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Ambassador 'has PM's full support' despite Trump criticism

In Summary

• Leaked emails revealed Ambassador Sir Kim Darroch had called Trump's administration inept.

• Downing Street says the prime minister did not agree with Sir Kim's assessment but had "full faith" in him.

US President Donald Trump escorts British Prime Minister Theresa May after their meeting at the White House in Washington, US, January 27, 2017.
US President Donald Trump escorts British Prime Minister Theresa May after their meeting at the White House in Washington, US, January 27, 2017.
Image: REUTERS

Downing Street has reiterated the UK's ambassador to the US has Theresa May's "full support", despite Donald Trump saying he will no longer work with him.

The US president was responding after leaked emails revealed Sir Kim Darroch had called his administration inept.

In a series of tweets, Mr Trump also criticised Mrs May's handling of Brexit saying she had created "a mess".

 

Number 10 called the leak "unfortunate" and said the UK and US still shared a "special and enduring" relationship.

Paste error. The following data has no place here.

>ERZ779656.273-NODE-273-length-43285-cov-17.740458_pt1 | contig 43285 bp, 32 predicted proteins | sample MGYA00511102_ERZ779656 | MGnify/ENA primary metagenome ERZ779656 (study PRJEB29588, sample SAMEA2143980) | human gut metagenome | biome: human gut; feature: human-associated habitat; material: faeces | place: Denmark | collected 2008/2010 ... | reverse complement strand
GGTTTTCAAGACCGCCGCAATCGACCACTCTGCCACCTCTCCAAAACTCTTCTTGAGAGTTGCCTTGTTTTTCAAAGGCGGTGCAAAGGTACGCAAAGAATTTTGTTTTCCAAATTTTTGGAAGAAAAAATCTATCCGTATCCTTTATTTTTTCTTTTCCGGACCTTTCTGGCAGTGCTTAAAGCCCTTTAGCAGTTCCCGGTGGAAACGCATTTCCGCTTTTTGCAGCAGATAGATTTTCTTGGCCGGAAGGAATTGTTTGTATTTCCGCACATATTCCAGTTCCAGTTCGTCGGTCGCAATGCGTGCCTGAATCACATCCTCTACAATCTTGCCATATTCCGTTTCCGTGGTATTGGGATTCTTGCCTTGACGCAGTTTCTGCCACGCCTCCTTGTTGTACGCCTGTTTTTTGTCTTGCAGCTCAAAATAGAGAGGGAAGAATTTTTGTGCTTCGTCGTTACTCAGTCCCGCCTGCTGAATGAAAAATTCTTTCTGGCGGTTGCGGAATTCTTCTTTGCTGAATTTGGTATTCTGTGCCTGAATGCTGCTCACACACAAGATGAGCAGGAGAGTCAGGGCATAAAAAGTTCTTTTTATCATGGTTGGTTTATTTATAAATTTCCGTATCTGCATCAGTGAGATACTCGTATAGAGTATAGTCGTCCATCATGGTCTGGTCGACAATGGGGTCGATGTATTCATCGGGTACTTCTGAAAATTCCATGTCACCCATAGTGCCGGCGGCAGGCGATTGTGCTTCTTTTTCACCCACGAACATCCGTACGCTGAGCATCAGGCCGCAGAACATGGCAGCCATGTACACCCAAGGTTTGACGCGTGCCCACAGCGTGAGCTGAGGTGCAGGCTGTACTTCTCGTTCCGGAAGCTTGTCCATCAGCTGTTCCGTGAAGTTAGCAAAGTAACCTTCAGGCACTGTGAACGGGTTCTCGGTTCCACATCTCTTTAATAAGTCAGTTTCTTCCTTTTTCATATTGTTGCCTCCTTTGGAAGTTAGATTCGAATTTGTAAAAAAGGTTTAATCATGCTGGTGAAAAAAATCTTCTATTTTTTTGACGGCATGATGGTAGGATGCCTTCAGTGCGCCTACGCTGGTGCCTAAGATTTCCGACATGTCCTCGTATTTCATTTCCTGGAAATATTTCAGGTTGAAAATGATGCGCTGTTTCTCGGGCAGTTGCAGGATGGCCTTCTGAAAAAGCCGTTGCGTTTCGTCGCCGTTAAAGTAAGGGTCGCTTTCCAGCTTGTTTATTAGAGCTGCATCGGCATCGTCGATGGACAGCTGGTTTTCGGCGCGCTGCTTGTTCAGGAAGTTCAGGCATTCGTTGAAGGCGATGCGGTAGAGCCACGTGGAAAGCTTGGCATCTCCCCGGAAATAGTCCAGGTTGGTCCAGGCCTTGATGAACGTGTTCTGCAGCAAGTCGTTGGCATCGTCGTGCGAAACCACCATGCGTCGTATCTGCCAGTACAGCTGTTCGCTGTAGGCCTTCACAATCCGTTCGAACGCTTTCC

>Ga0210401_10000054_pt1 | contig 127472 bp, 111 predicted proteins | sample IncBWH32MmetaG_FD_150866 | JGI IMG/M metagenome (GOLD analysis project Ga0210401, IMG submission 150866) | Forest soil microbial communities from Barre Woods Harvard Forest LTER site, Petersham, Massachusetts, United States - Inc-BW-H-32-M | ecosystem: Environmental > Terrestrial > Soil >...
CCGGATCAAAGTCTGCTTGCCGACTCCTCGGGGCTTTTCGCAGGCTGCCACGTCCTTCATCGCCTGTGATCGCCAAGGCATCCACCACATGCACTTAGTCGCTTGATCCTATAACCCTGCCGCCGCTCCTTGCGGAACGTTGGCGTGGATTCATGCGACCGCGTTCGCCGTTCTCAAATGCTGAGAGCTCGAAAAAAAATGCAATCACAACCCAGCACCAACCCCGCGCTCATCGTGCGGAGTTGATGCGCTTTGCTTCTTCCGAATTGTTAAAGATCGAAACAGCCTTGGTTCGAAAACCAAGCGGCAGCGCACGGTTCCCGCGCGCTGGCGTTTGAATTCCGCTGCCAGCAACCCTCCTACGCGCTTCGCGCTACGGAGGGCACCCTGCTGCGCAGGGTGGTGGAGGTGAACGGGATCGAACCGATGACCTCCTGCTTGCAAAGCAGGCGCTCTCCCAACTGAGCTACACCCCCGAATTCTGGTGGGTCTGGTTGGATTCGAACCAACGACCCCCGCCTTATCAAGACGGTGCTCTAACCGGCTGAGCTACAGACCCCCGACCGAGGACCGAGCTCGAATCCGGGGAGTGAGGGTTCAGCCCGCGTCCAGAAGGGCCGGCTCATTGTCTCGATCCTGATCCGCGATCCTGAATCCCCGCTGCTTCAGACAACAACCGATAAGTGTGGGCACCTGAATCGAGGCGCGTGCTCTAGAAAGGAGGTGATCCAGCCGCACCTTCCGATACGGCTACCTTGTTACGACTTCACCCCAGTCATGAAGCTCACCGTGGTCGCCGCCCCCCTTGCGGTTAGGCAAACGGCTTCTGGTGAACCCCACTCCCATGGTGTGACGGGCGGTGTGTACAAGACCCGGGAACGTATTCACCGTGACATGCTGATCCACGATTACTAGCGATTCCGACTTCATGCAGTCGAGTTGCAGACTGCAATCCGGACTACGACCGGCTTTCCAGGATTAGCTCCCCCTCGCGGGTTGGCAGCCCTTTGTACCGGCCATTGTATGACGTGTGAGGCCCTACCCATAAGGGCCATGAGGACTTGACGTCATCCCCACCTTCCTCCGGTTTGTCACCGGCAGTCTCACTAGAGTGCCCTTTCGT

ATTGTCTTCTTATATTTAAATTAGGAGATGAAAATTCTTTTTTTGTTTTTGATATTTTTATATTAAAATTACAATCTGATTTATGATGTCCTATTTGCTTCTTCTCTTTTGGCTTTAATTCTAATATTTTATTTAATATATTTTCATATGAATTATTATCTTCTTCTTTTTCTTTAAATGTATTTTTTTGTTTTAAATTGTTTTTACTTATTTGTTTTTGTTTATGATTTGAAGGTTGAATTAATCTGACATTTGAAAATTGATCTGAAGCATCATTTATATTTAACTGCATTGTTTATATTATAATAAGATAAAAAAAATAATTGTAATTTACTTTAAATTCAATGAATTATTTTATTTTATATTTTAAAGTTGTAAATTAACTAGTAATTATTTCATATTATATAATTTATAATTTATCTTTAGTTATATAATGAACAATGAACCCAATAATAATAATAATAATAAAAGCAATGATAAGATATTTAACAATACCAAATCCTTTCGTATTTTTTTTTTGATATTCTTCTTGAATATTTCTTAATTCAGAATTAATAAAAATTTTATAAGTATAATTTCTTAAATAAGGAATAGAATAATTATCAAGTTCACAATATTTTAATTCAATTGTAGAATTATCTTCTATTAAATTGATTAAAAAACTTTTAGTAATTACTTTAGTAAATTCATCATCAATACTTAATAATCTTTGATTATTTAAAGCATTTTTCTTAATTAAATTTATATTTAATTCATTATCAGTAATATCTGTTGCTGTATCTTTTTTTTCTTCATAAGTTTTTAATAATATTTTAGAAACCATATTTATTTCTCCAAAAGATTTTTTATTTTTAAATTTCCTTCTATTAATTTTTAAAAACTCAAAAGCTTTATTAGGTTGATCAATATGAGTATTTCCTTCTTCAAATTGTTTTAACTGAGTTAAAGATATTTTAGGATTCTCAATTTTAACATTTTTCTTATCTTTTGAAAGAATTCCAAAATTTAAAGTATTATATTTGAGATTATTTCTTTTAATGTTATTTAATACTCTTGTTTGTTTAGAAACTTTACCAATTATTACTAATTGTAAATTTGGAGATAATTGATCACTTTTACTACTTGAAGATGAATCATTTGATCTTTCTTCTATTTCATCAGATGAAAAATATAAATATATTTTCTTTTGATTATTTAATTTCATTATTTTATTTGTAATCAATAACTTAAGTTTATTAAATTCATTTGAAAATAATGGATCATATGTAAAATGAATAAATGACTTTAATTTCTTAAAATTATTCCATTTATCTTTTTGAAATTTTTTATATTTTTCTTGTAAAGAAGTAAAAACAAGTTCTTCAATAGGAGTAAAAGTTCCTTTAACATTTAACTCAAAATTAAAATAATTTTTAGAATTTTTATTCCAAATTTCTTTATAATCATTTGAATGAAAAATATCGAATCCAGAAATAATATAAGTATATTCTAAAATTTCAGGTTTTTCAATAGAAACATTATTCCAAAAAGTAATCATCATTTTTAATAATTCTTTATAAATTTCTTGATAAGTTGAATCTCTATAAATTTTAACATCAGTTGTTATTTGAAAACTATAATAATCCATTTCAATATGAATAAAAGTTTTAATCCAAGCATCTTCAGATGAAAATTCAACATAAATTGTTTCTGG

A Downing Street spokesman said: "We have made clear to the US how unfortunate this leak is. The selective extracts leaked do not reflect the closeness of, and the esteem in which we hold, the relationship."

But he said ambassadors needed to be able to provide honest assessments of the politics in their country, and the prime minister stood by Sir Kim.

"The UK has a special and enduring relationship with the US based on our long history and commitment to shared values and that will continue to be the case," he said.

Speaking on Monday following Mr Trump's initial comments on the leaked emails, Downing Street said the prime minister did not agree with Sir Kim's assessment but had "full faith" in him.

Police were urged to open a criminal investigation into the leak in addition to an internal inquiry launched by the government.

Tom Tugendhat, chairman of the foreign affairs committee, told MPs he had made the request in a letter to the Met Police.

The Met said it had received Mr Tugendhat's request but had not received an official governmental referral of allegations in relation to the Official Secrets Act.

Such a referral would be required for a criminal investigation to be considered, a Met spokesman said.